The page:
PETALING JAYA (June 4): The Department of Standards Malaysia (Standards Malaysia) says it is in the midst of formulating a standardised method of testing for the presence of pig DNA in products since last year.
"It's really too bad that the Cadbury issue exploded before we could finish the process," its director-general Fadilah Baharin told fz.com.
On May 24, an officer from the Health Ministry had leaked a photo of a preliminary lab test result on Instagram which showed that two batches of Cadbury chocolate sampled from the market in February tested positive for traces of porcine.
However, the Malaysia Islamic Development Department (Jakim) said two days ago that tests carried out by a laboratory accredited under the department showed no traces of porcine in samples of the same batches of Cadbury chocolate.
Fadilah said there are currently 400 labs accredited by Standards Malaysia, but only 19 are recognised to carry out porcine tests; and the one used by the Health Ministry has yet to receive accreditation.
"There's no one standard benchmark in the world for porcine test, so we cannot say whose procedure is correct or wrong. Right now, Jakim should have the final say on halal issues," she added.
Fadilah explained that under a standardised method, the testing method, source of samples and result analysis would be the same.
Malaysia, she said, is set to become the first country to implement a standardised methodology for halal testing next year because the government had anticipated that such problems would arise.
The national standards body was set up under the Economic Transformation Programme to enhance the quality of Malaysian products and services for both the local and international markets.
"Our role is to bring together stakeholders, industry and academic experts, and moderate the process of drawing up a standard benchmark. The process involves lots of research to decide on the best set of procedures," said Fadilah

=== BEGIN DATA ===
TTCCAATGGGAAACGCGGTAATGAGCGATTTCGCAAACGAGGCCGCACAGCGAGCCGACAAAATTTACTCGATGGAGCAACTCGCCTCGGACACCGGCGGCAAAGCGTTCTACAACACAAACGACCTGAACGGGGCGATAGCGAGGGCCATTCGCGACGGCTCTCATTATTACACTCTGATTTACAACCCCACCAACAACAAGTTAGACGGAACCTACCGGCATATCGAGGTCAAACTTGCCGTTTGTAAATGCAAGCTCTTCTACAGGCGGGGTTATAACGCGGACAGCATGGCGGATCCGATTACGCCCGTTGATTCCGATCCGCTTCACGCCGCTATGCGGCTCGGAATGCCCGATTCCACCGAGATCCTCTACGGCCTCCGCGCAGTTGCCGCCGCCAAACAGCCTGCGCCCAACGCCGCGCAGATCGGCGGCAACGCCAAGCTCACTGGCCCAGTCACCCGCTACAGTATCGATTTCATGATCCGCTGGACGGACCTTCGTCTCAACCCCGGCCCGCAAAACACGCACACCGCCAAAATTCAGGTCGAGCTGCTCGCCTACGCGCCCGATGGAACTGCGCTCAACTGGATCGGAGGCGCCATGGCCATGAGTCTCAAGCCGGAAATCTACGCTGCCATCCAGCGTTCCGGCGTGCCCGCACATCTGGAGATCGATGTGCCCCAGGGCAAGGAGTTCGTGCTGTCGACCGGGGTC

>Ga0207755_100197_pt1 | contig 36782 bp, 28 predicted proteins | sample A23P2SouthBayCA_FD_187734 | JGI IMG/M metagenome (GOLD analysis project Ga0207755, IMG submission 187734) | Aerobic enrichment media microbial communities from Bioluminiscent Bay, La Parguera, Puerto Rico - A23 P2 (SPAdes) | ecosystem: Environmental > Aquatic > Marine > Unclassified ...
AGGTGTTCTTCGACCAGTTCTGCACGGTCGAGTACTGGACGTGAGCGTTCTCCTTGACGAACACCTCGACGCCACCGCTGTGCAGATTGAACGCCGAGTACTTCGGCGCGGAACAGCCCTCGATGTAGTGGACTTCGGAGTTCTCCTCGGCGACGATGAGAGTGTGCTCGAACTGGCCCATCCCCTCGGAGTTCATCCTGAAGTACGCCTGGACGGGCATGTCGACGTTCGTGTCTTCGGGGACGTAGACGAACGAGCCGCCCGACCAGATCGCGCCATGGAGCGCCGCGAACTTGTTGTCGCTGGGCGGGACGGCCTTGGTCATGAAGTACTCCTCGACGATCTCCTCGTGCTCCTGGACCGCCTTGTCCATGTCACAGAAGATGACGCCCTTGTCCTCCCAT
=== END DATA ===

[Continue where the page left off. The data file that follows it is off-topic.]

She noted that the test result for pig DNA involved a simple “absent or present” answer, rather than requiring the element of passing a minimum amount.
"We still don't know how the Ministry of Health's sample was contaminated. It could happen during the test when they were mixing the acid…porcine traces might be transferred via lab equipment. That's why there's a need to put in the same SOP (standard operating procedures) in labs," she said.
Health Ministry Director General Datuk Noor Hisham too explained that the lab test involving DNA amplification is extremely sensitive to contamination and the said chocolate could be have been contaminated outside of the production plant and in the lab.
"A saliva swab is enough to test for human DNA. The test on these chocolate are on an even more micro scale, so it's prone to contamination," he said when contacted.
In the wake of the contradictory test results, he agreed that a standardised benchmark set by Standards Malaysia should apply across the board in all labs.
"All these while the Ministry of Health and Jakim are working together like the left and right arms, our collaboration also includes testing on medicine and vaccine. But I want to stress that Jakim is the authority on halal issues, not the Health Ministry.
"We only provide the expertise and complement their work." he said, adding that 30 health officers have been sub-contracted to work at Jakim.
Meanwhile, he defended the need to confirm the leaked preliminary lab report on the presence of pig DNA in Cadbury chocolates.
"When the report leaked, everyone came to me and the health minister asking if the report is from our ministry. It's indeed ours, if we don't confirm it, the public will think we are hiding something."
Fadilah said that a harmonised benchmark will reduce dispute of such nature when people can argue their case by falling back to a recognised accreditation.
"In this case for instance, if the lab isn't accredited by us, Cadbury can question the methodology of the lab test. Labs will need our recognition to defend their credibility. "